In light of this evidence, it is abundantly clear that respondents, going far beyond commentary on matters of public concern, specifically attacked Matthew Snyder because (1) he was a Catholic and (2) he was a member of the United States military. Both Matthew and petitioner were private figures, and this attack was not speech on a matter of public concern. While commentary on the Catholic Church or the United States military constitutes speech on matters of public concern, speech regarding Matthew Snyder’s purely private conduct does not....
In a footnote, Alito points out that the Supreme Court refused to consider the 'epic' as part of the case against Westboro because it was not part of Snyder's petition before the court. "The epic, however, is not a distinct claim but a piece of evidence that the [Pennsylvania] jury considered in imposing liability for the claims now before this Court. The protest and the epic are parts of a single course of conduct that the jury found to constitute intentional infliction of emotional distress.... The Court’s strange insistence that the epic “is not properly before us,” ... means that the Court has not actually made “an independent examination of the whole record,”... And the Court’s refusal to consider the epic contrasts sharply with its willingness to take notice of Westboro’s protest activities at other times and locations."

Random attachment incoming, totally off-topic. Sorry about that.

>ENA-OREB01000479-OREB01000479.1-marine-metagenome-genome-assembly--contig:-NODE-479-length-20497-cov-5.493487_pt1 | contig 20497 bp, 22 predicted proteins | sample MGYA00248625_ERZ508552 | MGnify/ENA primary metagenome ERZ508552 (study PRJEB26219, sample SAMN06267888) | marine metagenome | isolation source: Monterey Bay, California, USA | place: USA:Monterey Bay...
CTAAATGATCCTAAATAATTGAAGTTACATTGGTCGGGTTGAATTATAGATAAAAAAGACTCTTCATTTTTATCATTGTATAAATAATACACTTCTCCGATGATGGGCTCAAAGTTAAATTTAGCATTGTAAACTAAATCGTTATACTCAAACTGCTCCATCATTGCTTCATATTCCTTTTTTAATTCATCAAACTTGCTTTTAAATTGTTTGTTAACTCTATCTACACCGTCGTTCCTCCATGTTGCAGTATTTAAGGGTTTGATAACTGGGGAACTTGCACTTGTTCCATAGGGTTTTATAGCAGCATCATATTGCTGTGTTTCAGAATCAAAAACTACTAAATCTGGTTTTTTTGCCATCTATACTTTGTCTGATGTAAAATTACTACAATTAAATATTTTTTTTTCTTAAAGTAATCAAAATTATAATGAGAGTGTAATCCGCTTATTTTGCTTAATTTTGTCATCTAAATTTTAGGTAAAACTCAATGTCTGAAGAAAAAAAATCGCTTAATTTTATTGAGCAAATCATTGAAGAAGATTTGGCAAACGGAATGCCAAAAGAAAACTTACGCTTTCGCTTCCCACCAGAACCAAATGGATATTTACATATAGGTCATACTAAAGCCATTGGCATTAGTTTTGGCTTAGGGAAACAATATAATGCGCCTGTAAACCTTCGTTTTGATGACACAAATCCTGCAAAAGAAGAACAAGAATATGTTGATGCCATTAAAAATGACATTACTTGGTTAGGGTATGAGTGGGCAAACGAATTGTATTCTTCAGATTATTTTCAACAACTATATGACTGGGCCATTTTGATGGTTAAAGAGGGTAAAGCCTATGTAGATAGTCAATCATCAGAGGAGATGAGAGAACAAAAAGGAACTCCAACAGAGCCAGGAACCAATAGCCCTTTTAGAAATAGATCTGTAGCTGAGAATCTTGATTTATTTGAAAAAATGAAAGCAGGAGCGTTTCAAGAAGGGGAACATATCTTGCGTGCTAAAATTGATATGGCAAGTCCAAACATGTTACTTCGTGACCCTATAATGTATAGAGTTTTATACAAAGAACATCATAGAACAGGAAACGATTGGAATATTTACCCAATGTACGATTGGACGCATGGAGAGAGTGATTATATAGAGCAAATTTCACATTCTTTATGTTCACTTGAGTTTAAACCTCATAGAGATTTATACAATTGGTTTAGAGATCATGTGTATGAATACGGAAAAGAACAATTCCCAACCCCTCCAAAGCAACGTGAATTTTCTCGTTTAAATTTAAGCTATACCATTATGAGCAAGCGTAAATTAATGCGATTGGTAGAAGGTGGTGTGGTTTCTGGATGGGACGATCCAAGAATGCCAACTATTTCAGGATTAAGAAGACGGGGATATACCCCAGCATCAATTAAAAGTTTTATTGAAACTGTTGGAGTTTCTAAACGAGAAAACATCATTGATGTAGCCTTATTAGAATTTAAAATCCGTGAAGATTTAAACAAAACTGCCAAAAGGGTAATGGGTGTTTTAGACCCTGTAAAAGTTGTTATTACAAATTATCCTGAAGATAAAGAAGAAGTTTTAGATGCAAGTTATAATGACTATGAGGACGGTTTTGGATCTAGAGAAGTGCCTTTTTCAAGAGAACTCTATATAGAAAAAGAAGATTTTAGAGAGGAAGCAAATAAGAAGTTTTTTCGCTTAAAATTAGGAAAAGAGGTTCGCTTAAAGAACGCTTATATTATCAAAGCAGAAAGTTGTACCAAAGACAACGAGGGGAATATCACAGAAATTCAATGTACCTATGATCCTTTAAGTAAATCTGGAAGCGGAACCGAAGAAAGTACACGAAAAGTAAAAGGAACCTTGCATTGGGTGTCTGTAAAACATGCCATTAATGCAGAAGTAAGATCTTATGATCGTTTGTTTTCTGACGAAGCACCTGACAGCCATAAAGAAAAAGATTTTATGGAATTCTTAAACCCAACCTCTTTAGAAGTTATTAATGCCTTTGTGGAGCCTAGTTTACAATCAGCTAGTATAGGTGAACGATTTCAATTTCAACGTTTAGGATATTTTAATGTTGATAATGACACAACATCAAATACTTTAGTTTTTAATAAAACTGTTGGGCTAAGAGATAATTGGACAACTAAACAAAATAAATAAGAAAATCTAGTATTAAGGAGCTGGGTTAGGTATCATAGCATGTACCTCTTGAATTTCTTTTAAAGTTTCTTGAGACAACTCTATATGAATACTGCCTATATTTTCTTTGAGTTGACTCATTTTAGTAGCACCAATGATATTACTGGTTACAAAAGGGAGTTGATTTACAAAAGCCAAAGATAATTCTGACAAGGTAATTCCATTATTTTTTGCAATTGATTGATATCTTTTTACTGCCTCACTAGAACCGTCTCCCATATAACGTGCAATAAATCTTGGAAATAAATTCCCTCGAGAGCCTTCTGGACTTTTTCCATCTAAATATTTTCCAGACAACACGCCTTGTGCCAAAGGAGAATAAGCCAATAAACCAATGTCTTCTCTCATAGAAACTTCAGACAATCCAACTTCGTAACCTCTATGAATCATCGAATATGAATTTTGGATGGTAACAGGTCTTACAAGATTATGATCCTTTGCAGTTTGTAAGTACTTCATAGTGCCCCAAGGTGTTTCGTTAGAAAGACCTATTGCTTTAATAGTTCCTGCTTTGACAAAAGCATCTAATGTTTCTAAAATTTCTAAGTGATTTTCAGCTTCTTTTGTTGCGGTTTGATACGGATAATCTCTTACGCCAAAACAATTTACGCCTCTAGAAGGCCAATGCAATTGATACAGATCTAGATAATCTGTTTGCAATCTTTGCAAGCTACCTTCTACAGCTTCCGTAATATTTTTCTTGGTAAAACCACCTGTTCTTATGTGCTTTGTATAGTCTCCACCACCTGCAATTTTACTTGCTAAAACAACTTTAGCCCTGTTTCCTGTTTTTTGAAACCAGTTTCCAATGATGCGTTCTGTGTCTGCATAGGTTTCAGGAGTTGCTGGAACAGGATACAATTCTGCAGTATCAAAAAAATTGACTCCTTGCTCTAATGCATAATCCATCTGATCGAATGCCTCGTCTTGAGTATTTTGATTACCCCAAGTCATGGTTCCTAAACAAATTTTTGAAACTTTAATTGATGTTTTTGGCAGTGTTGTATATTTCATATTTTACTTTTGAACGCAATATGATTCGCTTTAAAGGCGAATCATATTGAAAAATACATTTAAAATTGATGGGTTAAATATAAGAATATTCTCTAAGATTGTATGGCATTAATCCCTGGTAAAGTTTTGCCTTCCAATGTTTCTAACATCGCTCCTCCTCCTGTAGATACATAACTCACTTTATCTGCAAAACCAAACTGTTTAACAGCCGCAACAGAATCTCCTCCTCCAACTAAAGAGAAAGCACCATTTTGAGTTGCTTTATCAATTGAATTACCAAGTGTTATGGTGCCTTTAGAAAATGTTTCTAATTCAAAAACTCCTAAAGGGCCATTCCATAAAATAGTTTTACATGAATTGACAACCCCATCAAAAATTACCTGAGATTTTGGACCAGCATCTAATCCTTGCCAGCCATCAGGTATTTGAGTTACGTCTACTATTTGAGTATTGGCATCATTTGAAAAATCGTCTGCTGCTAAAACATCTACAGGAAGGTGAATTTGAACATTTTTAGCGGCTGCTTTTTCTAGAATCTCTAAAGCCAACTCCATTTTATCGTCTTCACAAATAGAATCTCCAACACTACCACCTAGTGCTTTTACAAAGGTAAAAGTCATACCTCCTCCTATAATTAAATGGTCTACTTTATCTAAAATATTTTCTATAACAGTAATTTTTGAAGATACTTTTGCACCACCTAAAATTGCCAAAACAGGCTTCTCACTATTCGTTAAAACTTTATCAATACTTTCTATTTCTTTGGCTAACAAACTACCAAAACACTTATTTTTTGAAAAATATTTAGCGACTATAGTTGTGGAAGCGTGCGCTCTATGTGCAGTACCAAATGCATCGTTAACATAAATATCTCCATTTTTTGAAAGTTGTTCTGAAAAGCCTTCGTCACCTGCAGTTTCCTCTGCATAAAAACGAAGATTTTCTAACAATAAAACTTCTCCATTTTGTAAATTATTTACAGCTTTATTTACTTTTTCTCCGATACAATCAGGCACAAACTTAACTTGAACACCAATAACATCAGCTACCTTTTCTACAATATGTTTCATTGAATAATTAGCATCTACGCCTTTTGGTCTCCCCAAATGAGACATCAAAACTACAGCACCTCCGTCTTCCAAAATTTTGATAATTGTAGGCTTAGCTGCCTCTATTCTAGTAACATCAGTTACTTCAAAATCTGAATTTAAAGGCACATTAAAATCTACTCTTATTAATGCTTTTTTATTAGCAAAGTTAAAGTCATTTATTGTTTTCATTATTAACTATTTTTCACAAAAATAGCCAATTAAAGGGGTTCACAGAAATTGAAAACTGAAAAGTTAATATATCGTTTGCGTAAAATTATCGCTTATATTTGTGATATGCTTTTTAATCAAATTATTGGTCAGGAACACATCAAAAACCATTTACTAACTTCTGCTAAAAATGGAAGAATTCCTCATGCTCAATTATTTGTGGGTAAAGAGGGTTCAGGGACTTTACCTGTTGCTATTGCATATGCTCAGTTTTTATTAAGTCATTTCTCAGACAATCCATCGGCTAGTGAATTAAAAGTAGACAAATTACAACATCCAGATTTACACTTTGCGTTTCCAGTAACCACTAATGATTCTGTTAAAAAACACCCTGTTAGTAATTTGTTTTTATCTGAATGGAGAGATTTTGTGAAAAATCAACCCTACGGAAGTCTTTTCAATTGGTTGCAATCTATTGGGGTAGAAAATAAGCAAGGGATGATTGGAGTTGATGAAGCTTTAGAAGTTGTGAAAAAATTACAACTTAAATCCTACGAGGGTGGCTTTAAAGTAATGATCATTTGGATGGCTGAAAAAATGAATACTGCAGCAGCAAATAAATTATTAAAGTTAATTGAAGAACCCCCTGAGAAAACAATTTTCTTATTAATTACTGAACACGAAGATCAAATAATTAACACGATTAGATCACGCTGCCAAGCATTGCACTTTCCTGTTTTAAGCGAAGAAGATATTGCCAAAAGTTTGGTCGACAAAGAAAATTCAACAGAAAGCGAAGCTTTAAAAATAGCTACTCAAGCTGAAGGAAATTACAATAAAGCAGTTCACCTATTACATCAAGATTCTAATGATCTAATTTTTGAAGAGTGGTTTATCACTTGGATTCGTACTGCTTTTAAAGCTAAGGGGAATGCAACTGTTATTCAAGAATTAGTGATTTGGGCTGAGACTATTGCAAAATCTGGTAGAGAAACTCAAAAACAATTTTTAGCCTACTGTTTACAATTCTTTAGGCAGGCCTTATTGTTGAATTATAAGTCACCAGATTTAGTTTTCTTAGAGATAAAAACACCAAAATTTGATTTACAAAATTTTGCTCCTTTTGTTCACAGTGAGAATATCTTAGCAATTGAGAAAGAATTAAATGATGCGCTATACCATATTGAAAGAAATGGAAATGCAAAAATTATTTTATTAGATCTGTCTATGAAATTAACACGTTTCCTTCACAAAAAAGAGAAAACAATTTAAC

Again from the dissent:
JUSTICE BREYER provides an apt analogy to a case in which the First Amendment would permit recovery in tort for a verbal attack: